The Skin We're In, Officer's documentary about Canadian journalist Desmond Cole, premiered on CBC Television in March 2017.[18]

In 2018, Officer released the documentary film Invisible Essence: The Little Prince.[19] His next narrative feature film, Akilla's Escape, followed in 2020.[20] Officer and cowriter Wendy Motion Brathwaite won the Canadian Screen Award for Best Original Screenplay at the 9th Canadian Screen Awards in 2021.[21]


  1. ^ a b "Film Mighty Jerome to tour local schools for BHM" Archived July 14, 2014, at the Wayback Machine. Share, February 5, 2014.
  2. ^ McKinnon, Matthew (2008). "Triple threat". CBC News. Retrieved April 21, 2009.
  3. ^ "Former hockey player makes cut onstage". Calgary Herald. Canwest. September 18, 2008. Archived from the original on November 6, 2012. Retrieved April 22, 2009.
  4. ^ "Only Ingrid Veninger – Point of View Magazine". Retrieved April 25, 2016.
  5. ^ Nayman, Adam. "Ingrid Veninger". The Canadian Encyclopedia. Retrieved April 25, 2016.
  6. ^ Ellis, Suzanne (September 14, 2008). "Sister's Battle With Sickle Cell Anemia Inspired Filmmaker Charles Officer's Nurse.Fighter.Boy". CityNews. Rogers Broadcasting. Archived from the original on September 18, 2008. Retrieved April 24, 2009.
  7. ^ Bailey, Pamela. "Calling The Shots". Sway. Archived from the original on February 28, 2009. Retrieved April 24, 2009.
  8. ^ "Scent of a deal in Hollywood". Toronto Star. April 9, 2009. Retrieved April 21, 2009.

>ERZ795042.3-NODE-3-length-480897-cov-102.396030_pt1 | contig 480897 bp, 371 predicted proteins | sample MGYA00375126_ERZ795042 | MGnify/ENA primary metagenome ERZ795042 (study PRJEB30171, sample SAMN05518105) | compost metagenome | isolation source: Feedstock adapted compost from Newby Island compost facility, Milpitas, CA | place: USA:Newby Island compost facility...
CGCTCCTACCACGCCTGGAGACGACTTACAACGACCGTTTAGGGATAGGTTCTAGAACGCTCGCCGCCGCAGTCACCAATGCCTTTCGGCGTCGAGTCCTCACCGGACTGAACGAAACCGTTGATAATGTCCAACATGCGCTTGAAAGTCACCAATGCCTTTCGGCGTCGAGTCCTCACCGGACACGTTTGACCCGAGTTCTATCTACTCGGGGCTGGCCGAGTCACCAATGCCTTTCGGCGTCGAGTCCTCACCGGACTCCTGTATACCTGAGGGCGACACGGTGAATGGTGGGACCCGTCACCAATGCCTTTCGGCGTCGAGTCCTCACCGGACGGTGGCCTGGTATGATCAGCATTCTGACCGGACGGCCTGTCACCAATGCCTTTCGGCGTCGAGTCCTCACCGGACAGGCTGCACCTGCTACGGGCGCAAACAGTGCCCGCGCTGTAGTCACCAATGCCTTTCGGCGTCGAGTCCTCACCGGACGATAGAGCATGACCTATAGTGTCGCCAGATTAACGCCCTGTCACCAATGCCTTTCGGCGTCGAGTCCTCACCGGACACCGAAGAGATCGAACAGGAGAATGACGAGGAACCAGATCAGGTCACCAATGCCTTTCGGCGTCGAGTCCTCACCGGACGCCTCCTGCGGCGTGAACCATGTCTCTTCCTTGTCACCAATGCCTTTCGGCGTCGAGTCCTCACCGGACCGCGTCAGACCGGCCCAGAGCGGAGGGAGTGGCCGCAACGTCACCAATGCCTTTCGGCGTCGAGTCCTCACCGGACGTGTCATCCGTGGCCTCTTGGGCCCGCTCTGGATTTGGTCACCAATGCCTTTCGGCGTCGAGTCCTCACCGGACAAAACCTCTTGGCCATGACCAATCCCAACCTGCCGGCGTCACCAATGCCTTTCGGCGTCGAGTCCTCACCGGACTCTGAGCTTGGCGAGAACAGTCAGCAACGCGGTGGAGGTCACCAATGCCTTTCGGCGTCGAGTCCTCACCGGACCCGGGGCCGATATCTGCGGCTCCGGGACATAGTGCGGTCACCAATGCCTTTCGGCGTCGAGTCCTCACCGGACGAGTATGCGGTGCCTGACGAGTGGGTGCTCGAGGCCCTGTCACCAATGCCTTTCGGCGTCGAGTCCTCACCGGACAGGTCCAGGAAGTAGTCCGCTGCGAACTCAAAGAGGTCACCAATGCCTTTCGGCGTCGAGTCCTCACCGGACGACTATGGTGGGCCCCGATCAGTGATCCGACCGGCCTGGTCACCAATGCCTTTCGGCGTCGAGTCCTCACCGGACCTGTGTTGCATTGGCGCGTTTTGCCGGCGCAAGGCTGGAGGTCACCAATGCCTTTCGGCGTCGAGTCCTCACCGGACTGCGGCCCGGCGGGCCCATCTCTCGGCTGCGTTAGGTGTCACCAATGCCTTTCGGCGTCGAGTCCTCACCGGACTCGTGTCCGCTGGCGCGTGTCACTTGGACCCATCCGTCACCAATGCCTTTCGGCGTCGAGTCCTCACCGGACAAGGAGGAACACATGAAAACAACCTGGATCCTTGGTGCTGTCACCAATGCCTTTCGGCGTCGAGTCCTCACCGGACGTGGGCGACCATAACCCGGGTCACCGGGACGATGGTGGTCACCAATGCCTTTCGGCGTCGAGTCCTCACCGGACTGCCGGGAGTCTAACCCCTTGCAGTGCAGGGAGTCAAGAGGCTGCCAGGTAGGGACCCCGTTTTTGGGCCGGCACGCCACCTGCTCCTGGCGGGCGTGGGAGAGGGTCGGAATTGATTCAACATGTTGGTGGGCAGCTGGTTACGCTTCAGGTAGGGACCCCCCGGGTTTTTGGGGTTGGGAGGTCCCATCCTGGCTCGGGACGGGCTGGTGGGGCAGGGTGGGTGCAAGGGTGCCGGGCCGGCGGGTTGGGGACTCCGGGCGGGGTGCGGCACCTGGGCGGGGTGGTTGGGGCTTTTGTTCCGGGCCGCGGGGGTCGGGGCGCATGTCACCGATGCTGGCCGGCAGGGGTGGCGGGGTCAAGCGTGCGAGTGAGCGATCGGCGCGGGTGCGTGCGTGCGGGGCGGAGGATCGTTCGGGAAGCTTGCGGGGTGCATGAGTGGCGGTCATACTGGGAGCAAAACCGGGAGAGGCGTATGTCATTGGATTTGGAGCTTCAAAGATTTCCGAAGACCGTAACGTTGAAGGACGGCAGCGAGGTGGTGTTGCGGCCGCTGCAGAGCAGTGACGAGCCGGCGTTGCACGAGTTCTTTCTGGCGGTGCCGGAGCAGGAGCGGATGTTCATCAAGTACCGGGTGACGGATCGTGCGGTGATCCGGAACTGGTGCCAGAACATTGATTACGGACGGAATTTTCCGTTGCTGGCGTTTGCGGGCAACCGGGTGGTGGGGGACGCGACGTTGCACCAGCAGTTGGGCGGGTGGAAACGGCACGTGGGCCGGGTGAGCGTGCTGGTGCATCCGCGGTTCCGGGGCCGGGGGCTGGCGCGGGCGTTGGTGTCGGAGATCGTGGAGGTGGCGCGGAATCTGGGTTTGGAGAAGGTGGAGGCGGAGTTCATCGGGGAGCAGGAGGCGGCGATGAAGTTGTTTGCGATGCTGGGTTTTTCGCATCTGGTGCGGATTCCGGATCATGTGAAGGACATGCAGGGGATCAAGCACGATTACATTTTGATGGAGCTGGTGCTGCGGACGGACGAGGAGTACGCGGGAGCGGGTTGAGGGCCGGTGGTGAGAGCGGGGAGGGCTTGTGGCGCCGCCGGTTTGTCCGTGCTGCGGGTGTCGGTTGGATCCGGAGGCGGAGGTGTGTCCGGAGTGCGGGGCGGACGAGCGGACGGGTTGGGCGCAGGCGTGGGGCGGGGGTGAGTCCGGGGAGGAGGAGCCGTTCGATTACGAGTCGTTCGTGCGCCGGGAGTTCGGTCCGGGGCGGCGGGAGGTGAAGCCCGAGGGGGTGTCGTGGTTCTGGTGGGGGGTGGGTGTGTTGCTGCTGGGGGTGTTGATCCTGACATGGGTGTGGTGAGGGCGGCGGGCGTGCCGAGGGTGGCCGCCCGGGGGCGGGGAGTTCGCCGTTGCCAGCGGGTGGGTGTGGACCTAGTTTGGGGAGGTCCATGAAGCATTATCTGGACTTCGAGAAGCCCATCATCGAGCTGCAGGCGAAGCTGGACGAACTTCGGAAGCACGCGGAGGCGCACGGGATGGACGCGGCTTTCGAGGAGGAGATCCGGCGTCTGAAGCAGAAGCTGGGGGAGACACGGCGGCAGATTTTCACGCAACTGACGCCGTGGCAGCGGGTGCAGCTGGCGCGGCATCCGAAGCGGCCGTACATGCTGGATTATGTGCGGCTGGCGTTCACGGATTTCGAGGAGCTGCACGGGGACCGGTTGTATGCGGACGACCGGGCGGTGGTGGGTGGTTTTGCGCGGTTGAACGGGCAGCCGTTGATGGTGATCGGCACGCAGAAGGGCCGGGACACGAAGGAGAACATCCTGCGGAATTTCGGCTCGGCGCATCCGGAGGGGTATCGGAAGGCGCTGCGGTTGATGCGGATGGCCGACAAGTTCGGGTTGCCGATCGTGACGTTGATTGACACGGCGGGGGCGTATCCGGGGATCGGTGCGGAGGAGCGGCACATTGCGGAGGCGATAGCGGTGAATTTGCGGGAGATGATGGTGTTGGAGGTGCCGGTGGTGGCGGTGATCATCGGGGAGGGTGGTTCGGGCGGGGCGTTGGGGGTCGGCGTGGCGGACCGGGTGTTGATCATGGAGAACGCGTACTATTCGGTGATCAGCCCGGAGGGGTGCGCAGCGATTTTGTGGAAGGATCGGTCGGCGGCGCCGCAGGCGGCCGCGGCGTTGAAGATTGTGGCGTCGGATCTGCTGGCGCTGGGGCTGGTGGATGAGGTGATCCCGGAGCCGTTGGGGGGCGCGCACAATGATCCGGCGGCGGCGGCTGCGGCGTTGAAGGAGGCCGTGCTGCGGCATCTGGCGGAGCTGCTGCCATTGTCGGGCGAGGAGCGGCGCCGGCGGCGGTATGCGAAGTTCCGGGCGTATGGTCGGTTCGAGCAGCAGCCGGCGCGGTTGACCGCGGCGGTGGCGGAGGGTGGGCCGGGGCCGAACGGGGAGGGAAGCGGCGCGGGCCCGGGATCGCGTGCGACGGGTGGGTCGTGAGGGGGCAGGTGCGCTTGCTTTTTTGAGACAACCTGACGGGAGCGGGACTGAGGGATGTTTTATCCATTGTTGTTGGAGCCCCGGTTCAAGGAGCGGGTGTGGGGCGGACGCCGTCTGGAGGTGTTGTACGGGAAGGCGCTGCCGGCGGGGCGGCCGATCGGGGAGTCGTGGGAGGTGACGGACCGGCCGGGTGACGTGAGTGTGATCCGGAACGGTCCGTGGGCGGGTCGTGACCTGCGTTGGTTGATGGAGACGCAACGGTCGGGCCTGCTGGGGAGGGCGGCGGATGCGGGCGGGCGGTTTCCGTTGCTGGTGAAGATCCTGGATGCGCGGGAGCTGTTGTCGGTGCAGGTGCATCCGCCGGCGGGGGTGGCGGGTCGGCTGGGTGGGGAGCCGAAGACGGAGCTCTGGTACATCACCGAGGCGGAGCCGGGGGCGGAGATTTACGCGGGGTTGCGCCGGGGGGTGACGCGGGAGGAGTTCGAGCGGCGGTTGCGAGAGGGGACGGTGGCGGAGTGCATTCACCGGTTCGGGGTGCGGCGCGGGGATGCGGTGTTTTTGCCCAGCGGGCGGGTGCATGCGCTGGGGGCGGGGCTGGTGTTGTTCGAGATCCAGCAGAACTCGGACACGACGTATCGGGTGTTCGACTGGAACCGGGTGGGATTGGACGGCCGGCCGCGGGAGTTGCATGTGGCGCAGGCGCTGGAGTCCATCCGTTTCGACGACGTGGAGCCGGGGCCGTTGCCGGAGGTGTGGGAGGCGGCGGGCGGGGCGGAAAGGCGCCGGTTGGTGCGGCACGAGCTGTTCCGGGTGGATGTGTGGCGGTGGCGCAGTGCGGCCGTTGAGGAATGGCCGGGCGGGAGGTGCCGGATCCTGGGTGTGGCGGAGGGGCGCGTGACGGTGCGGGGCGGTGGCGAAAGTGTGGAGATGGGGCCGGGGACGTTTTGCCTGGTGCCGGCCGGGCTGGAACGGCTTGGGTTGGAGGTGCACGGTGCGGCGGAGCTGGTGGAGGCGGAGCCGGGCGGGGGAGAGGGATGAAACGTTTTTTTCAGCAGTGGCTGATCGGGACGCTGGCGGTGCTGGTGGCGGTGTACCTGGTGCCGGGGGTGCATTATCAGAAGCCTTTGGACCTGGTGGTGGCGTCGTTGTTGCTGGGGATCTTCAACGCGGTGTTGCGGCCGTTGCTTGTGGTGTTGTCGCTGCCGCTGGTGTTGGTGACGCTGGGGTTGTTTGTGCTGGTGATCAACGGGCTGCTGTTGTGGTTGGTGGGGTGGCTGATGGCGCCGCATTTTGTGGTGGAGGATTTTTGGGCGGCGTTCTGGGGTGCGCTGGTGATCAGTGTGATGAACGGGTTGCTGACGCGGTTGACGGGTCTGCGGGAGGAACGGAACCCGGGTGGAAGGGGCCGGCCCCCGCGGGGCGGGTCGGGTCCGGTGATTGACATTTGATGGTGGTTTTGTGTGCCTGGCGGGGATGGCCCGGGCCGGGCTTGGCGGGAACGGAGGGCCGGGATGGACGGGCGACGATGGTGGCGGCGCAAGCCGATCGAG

9. ^ a b "Charles Officer begins production on NFB Harry Jerome documentary". AfroToronto. April 19, 2009. Retrieved April 21, 2009.
  10. ^ "Archived copy". Archived from the original on February 12, 2010. Retrieved December 8, 2009.CS1 maint: archived copy as title (link)
  11. ^ Zacharias, Yvonne (October 8, 2010). "VIFF: The story of Harry Jerome is a moving piece of sports history". Vancouver Sun. Retrieved January 12, 2011.[permanent dead link]
  12. ^ Schaefer, Glen (October 8, 2010). "REVIEW: Mighty Jerome". Vancouver Province. Archived from the original on January 18, 2013. Retrieved January 12, 2011.
  13. ^ Anderson, Kelly (September 30, 2010). "VIFF Preview: "Mighty Jerome"". Realscreen. Retrieved January 12, 2011.
  14. ^ Lacey, Liam (June 15, 2015). "Unarmed Verses: New NFB documentary explores youth and race in Toronto". The Globe and Mail. Retrieved July 29, 2015.
  15. ^ Wheeler, Brad (October 5, 2017). "Review: Unarmed Verses is a subtle film about race, art and the means of expression". The Globe and Mail. Retrieved October 7, 2017.
  16. ^ Pinto, Jordan (May 8, 2017). "Rezolution's "Rumble" wins Hot Docs audience award". Reelscreen. Retrieved May 8, 2017.
  17. ^ "VIFF: BC and Canadian filmmakers recognized with awards, prizes". Vancouver Sun. Postmedia News. October 8, 2017. Retrieved October 10, 2017.
  18. ^ Shantal Otchere, "Watch Desmond Cole's doc, The Skin We’re In, on". Now, March 10, 2017.
  19. ^ Norman Wilner, "Review: Invisible Essence: The Little Prince is a gentle, loving look at a classic". Now, March 4, 2019.
  20. ^ Radheyan Simonpillai, "Planet Africa returns for TIFF 2020". Now, August 25, 2020.
  21. ^ Naman Ramachandran, "‘Schitt’s Creek,’ ‘Blood Quantum’ Triumph at Canadian Screen Awards". Variety, May 21, 2021.

External links

This page was last edited on 25 May 2021, at 23:05